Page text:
MADRID/FRANKFURT (Reuters) - Telefonica (>> Telefonica SA) started the sale of up to 20 percent of its O2-branded German subsidiary on Wednesday, with the company set to raise up to 1.5 billion euros ($2 billion) from the initial public share offer which is now expected to go ahead later this month to help cut the Spanish group's huge debts.
Announcing the intention to list its shares by the end of the year, Telefonica Deutschland told potential investors that it aims to pay a dividend next year of 500 million euros ($647 million) on its 2012 profits.
The flotation is part of Telefonica's efforts to reduce its 57 billion-euro debt pile and keep its prized investment-grade credit rating, under threat from the troubles in Spain.
The company must raise 7-8 billion euros a year through 2015 to cover debt repayments and risks rising refinancing costs if credit ratings were cut.
Telefonica did not say on Wednesday how much of Telefonica Deutschland it planned to float. The final size of the offer will depend on now gauging investor demand and price, said two financial sources, with marketing to potential buyers set to begin immediately.
One of the sources had said previously Telefonica aimed to list between 10 and 20 percent of Germany's smallest mobile operator, which it has valued at 10 billion euros.
The liquidity of the newly listed entity will likely prove a key issue for investors, who tend to shy away from small partial listings, especially when they are under the control of a powerful majority shareholder such as Telefonica.
A listing of 10 percent of Telefonica Deutschland would therefore be too small to attract investors, said the sources.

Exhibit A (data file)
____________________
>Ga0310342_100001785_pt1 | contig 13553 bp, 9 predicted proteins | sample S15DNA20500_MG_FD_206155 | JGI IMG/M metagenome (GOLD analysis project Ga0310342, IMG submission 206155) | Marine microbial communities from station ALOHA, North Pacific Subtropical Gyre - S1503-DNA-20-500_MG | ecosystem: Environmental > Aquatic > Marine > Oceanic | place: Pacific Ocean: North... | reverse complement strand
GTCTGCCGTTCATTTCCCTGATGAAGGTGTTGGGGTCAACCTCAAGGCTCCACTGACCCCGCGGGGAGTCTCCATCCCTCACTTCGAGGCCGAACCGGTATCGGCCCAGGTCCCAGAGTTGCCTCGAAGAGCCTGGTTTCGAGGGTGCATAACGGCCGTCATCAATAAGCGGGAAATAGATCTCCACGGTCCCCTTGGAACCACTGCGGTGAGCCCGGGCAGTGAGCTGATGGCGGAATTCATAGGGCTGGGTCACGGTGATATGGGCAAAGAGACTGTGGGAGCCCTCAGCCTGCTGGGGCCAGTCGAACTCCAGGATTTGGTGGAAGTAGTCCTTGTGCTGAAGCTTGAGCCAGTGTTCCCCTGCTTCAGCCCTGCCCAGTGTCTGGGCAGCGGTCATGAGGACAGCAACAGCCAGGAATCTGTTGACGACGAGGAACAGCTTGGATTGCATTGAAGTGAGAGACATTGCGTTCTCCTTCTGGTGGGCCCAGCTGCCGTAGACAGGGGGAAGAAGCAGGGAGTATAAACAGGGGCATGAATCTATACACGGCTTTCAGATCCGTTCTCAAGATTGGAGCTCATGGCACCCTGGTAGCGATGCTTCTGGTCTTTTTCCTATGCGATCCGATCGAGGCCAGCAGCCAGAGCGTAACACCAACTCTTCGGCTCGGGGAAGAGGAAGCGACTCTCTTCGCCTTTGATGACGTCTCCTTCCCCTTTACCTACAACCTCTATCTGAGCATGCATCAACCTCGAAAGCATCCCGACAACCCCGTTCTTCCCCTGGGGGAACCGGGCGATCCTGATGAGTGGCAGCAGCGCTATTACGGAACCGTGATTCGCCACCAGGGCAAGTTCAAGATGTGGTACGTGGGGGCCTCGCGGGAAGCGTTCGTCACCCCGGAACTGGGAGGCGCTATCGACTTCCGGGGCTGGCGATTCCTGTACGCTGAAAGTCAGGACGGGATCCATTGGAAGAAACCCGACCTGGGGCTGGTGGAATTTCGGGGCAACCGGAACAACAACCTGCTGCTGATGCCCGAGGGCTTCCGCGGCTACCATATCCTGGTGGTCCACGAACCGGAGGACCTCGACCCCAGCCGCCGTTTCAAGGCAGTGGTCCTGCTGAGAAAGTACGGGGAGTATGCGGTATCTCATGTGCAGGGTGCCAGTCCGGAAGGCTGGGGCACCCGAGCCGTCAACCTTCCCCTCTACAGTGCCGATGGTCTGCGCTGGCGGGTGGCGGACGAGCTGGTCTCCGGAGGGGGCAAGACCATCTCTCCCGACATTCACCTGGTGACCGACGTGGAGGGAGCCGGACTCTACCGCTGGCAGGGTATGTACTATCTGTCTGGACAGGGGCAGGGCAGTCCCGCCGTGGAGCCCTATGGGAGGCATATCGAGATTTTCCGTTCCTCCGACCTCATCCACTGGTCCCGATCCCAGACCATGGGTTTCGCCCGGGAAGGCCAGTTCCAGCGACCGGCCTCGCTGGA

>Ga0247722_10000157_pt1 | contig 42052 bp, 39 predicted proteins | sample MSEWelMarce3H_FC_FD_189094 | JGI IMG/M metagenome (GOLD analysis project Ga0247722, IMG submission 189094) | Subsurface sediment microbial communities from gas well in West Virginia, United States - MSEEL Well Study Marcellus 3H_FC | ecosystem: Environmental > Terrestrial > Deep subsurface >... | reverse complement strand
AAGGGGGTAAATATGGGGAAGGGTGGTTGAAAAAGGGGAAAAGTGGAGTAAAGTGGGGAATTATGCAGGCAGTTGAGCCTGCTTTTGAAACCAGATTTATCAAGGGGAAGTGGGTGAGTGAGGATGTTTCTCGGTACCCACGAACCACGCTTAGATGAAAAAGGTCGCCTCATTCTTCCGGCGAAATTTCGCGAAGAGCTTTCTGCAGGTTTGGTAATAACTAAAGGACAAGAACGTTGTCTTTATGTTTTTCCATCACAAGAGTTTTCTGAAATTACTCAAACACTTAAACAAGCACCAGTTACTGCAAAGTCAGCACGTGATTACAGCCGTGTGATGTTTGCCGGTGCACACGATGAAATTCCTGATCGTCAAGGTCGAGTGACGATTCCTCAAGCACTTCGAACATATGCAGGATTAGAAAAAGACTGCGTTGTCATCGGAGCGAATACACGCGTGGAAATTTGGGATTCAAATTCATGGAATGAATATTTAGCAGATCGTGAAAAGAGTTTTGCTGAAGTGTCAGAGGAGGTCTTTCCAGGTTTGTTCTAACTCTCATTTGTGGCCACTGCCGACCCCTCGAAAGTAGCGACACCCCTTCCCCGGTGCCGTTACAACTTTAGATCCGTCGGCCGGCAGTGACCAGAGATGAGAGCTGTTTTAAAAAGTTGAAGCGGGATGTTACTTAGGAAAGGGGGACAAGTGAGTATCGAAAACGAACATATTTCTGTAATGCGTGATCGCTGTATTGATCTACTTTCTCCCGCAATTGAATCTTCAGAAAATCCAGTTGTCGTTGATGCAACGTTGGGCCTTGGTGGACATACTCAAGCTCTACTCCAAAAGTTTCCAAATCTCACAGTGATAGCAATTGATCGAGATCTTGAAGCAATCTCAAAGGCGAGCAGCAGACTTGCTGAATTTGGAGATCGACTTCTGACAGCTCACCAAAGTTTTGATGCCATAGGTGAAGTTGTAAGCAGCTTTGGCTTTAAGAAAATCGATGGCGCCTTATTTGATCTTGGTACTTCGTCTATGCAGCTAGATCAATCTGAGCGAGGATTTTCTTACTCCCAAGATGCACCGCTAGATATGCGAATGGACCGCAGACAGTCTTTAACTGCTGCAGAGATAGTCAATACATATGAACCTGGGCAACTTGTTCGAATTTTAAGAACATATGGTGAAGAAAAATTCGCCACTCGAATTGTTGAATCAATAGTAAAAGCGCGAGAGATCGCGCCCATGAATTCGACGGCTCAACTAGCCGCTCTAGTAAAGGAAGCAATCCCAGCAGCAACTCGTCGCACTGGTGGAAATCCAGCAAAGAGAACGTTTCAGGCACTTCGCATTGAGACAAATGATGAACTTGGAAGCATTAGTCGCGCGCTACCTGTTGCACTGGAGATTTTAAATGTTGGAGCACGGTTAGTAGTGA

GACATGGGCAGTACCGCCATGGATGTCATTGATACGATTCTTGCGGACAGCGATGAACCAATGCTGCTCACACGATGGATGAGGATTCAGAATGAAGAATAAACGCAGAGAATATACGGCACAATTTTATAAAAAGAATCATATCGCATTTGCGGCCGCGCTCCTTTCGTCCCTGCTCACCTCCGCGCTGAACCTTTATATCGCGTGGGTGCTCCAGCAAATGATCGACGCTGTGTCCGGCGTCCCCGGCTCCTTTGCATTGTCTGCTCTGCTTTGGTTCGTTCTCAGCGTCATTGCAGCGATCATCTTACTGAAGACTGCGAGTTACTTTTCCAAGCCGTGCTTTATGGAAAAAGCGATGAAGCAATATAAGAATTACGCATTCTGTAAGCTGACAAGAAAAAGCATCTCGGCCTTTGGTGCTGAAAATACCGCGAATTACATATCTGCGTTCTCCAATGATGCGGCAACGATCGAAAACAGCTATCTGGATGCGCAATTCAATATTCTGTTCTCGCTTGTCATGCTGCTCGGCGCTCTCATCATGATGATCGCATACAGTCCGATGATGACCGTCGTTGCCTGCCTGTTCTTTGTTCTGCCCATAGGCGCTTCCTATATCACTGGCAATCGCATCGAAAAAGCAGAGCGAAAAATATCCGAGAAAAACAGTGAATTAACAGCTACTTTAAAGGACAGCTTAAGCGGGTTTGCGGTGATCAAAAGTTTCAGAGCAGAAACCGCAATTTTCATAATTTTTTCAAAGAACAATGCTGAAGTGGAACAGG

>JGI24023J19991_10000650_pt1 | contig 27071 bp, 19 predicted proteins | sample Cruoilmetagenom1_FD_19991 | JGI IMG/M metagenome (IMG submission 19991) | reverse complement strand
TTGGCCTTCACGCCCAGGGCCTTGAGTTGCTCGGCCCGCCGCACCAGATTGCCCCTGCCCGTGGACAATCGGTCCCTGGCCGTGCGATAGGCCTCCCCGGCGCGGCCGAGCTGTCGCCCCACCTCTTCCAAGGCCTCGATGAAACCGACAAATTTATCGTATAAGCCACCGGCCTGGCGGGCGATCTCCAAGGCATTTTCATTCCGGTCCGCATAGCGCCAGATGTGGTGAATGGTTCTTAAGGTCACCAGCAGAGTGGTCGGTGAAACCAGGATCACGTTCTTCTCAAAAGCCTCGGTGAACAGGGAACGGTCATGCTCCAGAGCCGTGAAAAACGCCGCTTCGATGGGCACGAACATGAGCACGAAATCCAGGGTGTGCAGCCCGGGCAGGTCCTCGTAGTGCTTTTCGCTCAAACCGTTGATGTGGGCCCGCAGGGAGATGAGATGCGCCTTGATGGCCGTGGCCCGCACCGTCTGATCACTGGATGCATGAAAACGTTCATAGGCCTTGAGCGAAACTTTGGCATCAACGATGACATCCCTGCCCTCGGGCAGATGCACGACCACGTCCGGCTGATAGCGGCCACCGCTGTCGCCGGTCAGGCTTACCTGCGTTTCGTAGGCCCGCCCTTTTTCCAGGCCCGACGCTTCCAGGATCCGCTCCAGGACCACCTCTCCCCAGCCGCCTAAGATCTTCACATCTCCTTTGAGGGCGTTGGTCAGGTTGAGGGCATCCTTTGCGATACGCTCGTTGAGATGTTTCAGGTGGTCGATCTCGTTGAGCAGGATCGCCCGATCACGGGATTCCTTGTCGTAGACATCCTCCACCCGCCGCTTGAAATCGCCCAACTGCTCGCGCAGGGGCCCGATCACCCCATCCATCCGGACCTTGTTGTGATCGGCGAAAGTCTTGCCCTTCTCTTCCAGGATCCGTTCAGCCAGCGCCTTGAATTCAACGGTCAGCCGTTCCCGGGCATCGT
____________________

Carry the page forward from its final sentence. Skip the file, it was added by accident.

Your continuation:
One said the IPO should raise above 1 billion euros for Telefonica but is unlikely to top 1.5 billion euros, with Telefonica Deutschland roughly valued at around 8 billion to 9 billion euros and only existing shares to be sold.
The company's executives will begin a roadshow of presentations to potential investors in around two weeks time.
In Germany, Telefonica's 02 brand is the smallest mobile operator with roughly 16.4 percent of subscribers, trailing KPN's E-Plus (>> KPN KON), Deutsche Telekom (>> Deutsche Telekom AG) and Vodafone (>> Vodafone Group plc).
However, analysts and bankers say room for growth makes Telefonica Deutschland an attractive prospect for investors, along with the promised dividend payment, which Telefonica said will increase in the coming years.
"We are operating in one of Europe's strongest economies and one of the biggest telecoms markets on the continent," Rene Schuster, Chief Executive of Telefonica DeutsGermany said.
Telefonica Deutschland's net debt stood at 1.1 billion euros at end-September.
The unit's 500 million-euro dividend payout next year could make the dividend yield as high as 9 percent depending on the final valuation of Telefonica Deutschland, though 6-7 percent is more likely, according to the sources.
Will Draper, an analyst at Espirito Santo bank, questioned whether the dividend would be enough to attract investors given concerns over the liquidity of such minority stakes.
"It's a reasonable dividend, but it's not going to attract yield investors," said Draper. "Nobody likes being a minority in this kind of situation, especially if you are a 10 percent minority, and especially if you are a minority to Telefonica."
"There's a lot of risk there - you could be bought out by Telefonica in the future on an unfair basis."
The promise of a dividend payout in Germany comes after Telefonica cancelled its own dividend for 2012, the first time it has passed on a dividend since the Spanish Civil War in the 1930s.
Other telecom operators in Europe such as France Telecom, KPN, and Telekom Austria have also sliced dividends this year. On Tuesday credit rating agency Standard & Poor's said Telefonica had the weakest credit profile of all of Europe's seven former state telecom operators.
The German listing will not make a huge difference to the company's huge debts but analysts say it will provide ready cash for Telefonica at a time when it is hampered by high borrowing rates.
(Reporting by Sonya Dowsett and Robert Hetz in Madrid, Harro Ten Wolde in Frankfurt, and Chris Vellacott in London; Writing by Leila Abboud; Editing by Greg Mahlich)
By Clare Kane and Alexander Hübner